In 2014, Crimea economically turned into an “island”. The need for ferry service has dramatically increased prices for all goods and food. There was hope for the Crimean bridge, which will connect the peninsula with the continental part of Russia and simplify logistics. However, this did not happen, and the cost of food for Crimeans is respected even by Muscovites.
As the locals joke gloomily, prices “defend” and protect the peninsula from overpopulation. In addition to jokes, this leads to an increase in social tension, which is unlikely to contribute to stability amid drought and the regime of so-called "self-isolation." Will the launch of the railway part of the Crimean bridge solve the problem?
Of course, the launch of railway communication is an important milestone in the economic development of the region. In the information center "Crimean bridge" said that literally today the movement starts in both directions:
A train with products of Crimean enterprises will follow the first route towards mainland Russia. Tanks with gasoline, gondola cars with fertilizers, grain carriers, cement trucks, as well as platforms loaded with rails will follow the second path in the opposite direction.
This is a really big step. But, as for food prices, it is hardly worth counting on their reduction. What gives reason to believe so?
At first, you should take into account the specifics of local trade, most of which traditionally falls on the markets. They also joke about this, that there is one board stall per Crimean citizen. Unlike the continental part of the country, network trade on the peninsula is not so developed. Prior to his accession to Russia, only two foreign players worked in the Crimea - Auchan and Metro. In 2014, they closed for “inventory”, but after all they resumed their work, re-registering management companies. Apparently, the owners did not want to lose their investments, but there is no question of further development of these networks in Crimea.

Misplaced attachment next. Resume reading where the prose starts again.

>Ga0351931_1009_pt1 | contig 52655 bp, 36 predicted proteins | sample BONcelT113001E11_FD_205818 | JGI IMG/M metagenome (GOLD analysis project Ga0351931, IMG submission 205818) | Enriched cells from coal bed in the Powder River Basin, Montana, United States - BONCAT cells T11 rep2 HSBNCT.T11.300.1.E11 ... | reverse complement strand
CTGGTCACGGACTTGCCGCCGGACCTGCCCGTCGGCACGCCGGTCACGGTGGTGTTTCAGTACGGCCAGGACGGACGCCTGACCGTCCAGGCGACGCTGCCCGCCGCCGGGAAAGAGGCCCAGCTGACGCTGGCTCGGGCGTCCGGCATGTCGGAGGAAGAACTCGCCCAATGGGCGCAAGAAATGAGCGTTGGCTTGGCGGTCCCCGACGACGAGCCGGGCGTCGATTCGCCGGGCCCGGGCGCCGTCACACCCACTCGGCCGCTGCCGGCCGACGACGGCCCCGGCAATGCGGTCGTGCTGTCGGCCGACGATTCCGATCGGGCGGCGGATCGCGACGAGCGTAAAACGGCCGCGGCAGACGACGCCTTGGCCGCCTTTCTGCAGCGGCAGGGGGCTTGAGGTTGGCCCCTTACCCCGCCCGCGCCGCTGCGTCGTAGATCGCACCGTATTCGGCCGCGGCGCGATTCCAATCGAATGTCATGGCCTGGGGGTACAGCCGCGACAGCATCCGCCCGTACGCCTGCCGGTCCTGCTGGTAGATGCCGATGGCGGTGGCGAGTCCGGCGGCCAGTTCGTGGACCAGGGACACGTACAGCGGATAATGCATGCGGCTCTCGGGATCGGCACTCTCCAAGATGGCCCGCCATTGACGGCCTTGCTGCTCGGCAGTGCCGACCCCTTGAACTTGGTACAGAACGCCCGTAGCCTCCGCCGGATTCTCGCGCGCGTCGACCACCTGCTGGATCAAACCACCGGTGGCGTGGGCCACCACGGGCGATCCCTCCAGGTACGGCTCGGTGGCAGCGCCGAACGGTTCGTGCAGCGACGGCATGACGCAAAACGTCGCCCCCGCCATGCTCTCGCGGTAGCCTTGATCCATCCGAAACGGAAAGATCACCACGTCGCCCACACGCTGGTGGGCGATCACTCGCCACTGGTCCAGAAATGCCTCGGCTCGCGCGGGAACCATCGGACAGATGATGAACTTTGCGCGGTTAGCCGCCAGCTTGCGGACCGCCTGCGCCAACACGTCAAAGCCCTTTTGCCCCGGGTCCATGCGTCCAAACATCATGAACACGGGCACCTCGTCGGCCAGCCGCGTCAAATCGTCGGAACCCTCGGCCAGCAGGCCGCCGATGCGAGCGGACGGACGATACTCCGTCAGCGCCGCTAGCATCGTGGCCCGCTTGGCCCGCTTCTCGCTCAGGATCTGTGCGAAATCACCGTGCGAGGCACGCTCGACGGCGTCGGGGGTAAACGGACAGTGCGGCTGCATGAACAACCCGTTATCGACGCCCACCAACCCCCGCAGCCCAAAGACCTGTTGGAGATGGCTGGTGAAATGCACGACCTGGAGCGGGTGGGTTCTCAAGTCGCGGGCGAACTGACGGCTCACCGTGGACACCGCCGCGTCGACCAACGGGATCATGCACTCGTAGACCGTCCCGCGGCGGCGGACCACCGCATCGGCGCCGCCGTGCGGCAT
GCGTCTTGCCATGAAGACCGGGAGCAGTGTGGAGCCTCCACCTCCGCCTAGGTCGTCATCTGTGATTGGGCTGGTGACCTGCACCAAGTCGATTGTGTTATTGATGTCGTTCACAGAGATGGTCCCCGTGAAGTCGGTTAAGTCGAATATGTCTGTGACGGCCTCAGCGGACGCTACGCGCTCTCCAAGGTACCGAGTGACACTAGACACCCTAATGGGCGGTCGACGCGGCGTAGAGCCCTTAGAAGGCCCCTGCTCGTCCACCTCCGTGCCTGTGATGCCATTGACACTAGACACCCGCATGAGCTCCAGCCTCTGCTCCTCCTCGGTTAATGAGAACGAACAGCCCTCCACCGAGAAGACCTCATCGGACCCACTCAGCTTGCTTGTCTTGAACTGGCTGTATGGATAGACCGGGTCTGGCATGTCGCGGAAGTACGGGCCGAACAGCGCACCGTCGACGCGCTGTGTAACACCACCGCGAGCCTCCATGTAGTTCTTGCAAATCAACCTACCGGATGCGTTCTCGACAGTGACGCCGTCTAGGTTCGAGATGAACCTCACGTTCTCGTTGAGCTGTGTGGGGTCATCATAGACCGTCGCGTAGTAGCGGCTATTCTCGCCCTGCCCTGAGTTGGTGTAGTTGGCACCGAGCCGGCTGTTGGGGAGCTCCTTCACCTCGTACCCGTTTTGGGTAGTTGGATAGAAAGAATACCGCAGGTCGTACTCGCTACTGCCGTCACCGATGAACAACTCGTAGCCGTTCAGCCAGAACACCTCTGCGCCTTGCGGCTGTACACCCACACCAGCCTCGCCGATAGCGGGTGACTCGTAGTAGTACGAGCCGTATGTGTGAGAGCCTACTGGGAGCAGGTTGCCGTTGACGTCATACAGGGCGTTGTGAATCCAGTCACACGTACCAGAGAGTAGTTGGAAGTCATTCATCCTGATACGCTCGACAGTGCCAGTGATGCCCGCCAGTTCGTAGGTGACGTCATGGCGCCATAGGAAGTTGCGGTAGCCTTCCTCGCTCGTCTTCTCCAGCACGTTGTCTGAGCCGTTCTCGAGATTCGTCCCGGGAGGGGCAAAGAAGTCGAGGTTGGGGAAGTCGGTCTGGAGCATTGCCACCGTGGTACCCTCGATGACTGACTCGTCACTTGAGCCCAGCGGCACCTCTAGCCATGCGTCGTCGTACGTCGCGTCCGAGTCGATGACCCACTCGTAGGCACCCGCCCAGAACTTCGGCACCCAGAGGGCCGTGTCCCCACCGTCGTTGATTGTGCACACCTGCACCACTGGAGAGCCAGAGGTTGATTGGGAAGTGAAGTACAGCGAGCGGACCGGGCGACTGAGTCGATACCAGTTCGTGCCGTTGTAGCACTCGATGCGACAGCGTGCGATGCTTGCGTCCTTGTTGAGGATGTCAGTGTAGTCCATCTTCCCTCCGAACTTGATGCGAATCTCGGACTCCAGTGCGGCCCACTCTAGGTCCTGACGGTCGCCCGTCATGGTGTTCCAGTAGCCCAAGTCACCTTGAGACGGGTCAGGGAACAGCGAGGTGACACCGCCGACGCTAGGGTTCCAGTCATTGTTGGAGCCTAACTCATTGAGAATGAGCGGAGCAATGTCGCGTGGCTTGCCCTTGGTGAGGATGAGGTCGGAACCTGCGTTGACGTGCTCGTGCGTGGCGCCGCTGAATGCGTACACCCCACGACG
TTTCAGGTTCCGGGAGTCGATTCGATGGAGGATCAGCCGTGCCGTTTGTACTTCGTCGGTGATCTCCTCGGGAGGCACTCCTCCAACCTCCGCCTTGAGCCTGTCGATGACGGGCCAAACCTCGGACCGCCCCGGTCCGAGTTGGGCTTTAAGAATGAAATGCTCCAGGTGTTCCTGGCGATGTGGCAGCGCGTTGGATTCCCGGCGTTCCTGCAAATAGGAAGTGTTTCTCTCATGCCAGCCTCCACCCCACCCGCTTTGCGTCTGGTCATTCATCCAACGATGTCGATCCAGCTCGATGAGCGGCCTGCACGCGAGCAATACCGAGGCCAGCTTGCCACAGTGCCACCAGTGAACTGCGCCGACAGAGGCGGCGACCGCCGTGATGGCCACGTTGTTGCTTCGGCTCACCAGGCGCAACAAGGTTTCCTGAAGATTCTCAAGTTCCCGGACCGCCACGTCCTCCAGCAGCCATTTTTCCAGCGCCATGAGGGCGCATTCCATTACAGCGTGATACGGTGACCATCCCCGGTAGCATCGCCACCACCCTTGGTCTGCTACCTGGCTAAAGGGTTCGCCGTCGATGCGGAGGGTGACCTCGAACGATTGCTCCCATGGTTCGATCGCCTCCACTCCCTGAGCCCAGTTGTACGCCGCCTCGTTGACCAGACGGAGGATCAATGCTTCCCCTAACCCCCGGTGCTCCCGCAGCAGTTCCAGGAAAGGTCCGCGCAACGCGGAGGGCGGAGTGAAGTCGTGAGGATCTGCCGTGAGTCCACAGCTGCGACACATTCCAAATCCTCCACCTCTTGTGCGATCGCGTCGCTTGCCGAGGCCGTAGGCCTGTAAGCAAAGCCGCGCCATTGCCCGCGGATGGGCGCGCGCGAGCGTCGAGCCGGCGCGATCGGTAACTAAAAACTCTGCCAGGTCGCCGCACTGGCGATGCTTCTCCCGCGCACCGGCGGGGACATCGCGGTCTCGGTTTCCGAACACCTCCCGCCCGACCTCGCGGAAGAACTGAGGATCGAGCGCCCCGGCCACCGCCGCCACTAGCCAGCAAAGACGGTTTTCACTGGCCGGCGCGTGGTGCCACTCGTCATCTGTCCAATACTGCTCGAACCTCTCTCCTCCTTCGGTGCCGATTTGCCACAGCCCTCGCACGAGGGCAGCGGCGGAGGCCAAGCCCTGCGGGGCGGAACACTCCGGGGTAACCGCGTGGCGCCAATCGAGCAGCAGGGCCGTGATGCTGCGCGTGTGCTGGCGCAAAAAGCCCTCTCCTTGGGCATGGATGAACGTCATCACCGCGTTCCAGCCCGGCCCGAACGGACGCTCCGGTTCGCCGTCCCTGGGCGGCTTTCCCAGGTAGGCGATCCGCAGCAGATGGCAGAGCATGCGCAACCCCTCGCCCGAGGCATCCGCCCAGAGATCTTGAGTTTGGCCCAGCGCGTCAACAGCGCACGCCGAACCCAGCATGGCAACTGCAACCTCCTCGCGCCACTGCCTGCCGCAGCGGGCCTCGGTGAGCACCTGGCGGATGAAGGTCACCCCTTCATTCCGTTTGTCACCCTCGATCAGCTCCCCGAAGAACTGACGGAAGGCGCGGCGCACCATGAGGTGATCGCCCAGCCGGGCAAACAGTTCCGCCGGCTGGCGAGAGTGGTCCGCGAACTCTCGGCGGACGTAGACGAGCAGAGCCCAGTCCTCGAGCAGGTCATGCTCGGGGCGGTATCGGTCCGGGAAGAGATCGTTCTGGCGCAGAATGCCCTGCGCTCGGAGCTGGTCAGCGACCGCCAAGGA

As for the domestic large federal retailers, they are afraid to enter the local market, rightly fearing the introduction of Western sanctions. Unlike the foreign Auchan and Metro, their activities will not be blind. However, there was one exception to this rule, which we will discuss further.
Secondly, the opening of such businesses is hampered by the local business climate, which has its own specifics. The only Russian retail chain that tried to enter Crimea is the regional Rostov-based Assorted Product. The company had ambitious plans and intended to not only open stores, but also to create its own production and build a logistics center. However, last year, "Assorted" began to curtail its activities in the Crimea. Here is how Sergey Makeev, chairman of the Crimea Trade Association, comments on this:
The reason, as far as I know, was the high rent. They do not pull it. I know what they have with the economy not fused and they leave the Crimea. I have information that they do not have a relationship with suppliers. Customers complain about expired goods in stores. Somehow they feel uncomfortable here.
With regard to high rents, experts attribute this to the decision of local authorities to raise rates. This happened, for example, in Sevastopol, as evidenced by Marat Tyunin, head of the city's Union of Entrepreneurs. Many local businessmen have suffered from this.
Thirdly, there are problems with the so-called "opacity of bulk procurement." In 2018, automobile communication with the continent opened, trucks drove along the bridge, reducing the cost of logistics. Crimean merchants objectively reduced their costs, but not prices. Indeed, why? Where the locals and visitors will get away from the resort, they will buy for as much as for what is sold.
So the logical question arises, but what will change the launch of railway communication in general?